In Oregon, one of the factors to be considered in deciding custody disputes is each parent’s willingness to foster the children’s relationship with the other parent (assuming that parent is not unfit). A recent case considers the question of how much a parent should subordinate their own interests to ensure the other parent’s relationship is supported. The answer is that if a parent’s decisions cause minor difficulties for the other parent, the courts should not penalize the parent.
The questions arose in a divorce with two children. Both parents developed new relationships after they separated. The father moved in with his girlfriend about 20 miles south of the family home. The mother did not move in with her unemployed boyfriend, but did become pregnant. The father stopped paying the mortgage, and developed a pattern of coming to the family home and letting himself in without knocking. The mother then chose to move in with a roommate about 15 miles north, which reduced her commute to college and the distance to her boyfriend’s home. The father moved into the family home with his girlfriend.
Oregon law sets out six factors to consider in making a child custody decision. In this case, the trial judge focused on willingness to foster the children’s relationship with the other parent, primarily basing her ruling on the move, the decision of the mother to complete her education, and the fact that the mother was having another child. The judge also noted that the move made it more difficult to spend time with the children. Based on those findings, the judge gave custody to the father.
The Court of Appeals reversed and awarded custody to the mother, based on her history as the primary caregiver. First, it disapproved of the trial judge’s reference to the mother’s lifestyle because there was no evidence her lifestyle was likely to harm the children physically or emotionally. Oregon law requires the court to find that potential for harm before lifestyle can be considered, and a lifestyle decision that complicates matters for the other parent is not enough.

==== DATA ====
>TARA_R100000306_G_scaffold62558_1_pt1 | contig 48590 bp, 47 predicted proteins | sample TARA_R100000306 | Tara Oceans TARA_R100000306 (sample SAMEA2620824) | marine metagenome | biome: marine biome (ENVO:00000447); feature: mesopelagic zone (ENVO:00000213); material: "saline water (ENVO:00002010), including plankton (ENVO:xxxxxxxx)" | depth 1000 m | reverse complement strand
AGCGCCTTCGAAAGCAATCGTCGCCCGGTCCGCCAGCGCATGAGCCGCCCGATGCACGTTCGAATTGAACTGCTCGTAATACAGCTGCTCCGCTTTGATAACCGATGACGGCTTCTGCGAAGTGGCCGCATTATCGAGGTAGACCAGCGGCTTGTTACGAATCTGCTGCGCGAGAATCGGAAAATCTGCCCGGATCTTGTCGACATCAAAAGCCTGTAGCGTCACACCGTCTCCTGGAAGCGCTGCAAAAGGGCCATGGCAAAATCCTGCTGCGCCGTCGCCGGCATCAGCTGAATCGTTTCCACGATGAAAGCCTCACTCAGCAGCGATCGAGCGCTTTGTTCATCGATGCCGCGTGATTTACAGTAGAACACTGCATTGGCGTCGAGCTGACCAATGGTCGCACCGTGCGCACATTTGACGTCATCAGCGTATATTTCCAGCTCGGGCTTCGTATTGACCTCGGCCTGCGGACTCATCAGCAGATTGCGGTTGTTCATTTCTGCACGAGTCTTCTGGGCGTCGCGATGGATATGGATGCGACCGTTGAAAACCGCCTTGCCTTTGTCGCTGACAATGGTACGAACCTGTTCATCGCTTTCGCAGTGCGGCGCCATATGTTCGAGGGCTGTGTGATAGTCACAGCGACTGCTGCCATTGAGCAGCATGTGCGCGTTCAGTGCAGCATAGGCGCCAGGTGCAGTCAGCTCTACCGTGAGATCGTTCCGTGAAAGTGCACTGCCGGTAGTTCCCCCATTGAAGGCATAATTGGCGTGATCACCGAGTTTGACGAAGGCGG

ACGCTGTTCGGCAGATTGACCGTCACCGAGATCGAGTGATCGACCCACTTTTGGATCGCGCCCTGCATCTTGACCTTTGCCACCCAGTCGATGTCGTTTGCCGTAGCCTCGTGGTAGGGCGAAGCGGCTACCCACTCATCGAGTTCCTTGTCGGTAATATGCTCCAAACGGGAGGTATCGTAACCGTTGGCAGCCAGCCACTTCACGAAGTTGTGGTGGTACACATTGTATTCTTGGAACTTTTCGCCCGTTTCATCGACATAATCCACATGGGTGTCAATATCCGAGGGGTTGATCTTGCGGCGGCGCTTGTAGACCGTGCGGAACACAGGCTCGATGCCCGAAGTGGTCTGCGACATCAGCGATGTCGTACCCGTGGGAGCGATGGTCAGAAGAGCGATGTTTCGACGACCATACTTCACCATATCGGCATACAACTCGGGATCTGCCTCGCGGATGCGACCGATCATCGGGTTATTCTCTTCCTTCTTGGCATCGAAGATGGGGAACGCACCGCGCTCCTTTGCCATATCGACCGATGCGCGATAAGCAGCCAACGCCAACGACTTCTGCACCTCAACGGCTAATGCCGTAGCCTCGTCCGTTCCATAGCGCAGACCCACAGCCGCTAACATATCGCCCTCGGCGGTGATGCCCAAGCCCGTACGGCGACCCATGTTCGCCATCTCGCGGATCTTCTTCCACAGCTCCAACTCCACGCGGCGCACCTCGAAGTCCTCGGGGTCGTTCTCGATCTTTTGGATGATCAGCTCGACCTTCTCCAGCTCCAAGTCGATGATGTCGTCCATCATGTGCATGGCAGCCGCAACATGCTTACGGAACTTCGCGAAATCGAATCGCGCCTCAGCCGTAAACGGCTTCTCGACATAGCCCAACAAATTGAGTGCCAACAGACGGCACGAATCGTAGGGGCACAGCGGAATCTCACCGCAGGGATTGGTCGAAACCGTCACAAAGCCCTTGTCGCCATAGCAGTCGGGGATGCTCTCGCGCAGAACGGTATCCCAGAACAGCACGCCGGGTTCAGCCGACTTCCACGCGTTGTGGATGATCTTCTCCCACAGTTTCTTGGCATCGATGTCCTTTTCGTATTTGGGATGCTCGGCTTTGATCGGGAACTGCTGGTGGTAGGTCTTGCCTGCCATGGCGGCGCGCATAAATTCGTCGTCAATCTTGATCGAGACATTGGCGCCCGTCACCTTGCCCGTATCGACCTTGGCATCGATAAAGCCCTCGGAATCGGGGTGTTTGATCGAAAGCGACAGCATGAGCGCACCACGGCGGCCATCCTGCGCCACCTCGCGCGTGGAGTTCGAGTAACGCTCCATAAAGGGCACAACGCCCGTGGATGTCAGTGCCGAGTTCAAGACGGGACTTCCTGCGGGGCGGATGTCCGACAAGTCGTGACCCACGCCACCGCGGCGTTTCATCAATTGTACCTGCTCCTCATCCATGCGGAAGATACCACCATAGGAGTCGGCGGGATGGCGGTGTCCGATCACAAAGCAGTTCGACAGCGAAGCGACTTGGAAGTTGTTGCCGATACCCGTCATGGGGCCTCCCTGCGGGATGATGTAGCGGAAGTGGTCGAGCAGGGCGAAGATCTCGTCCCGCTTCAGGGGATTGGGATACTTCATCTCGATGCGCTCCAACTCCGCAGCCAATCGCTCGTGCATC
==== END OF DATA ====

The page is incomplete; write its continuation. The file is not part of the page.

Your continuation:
Without the lifestyle findings, the only finding by the trial judge that could be considered was that the mother’s move and resulting transfer of the children to a new school made it more difficult for the father to see the children. The Court of Appeals explained that that was not what willingness to foster a relationship is about. Instead, the issue is whether the parents act in a way that encourages or hampers the other parent’s relationship. Simply moving a reasonable distance away is not enough to show interference; parents have to develop their own ability to support themselves and the family. The Court of Appeals wanted to see a severe hampering of the father’s relationship or an intent by the mother to interfere.
If your case involves a lifestyle decision by the other parent that causes you concern, you should be prepared to discuss how it harms the children. Similarly, if the other parent is questioning your lifestyle, you should gather evidence to show that the children are not affected. If one of the parents in your case is making decisions that might affect the other parent’s relationship with the children, both parents should be prepared to discuss how much difficulty is caused as a result and whether the decision is intended to cause trouble. In general, you may be well served by collecting your evidence and asking a lawyer for an opinion so that you know whether a judge is likely to consider the situation significant enough for it to be a factor in a custody dispute. Remember, in most cases, the parents will have to continue to deal with each other while the children grow up.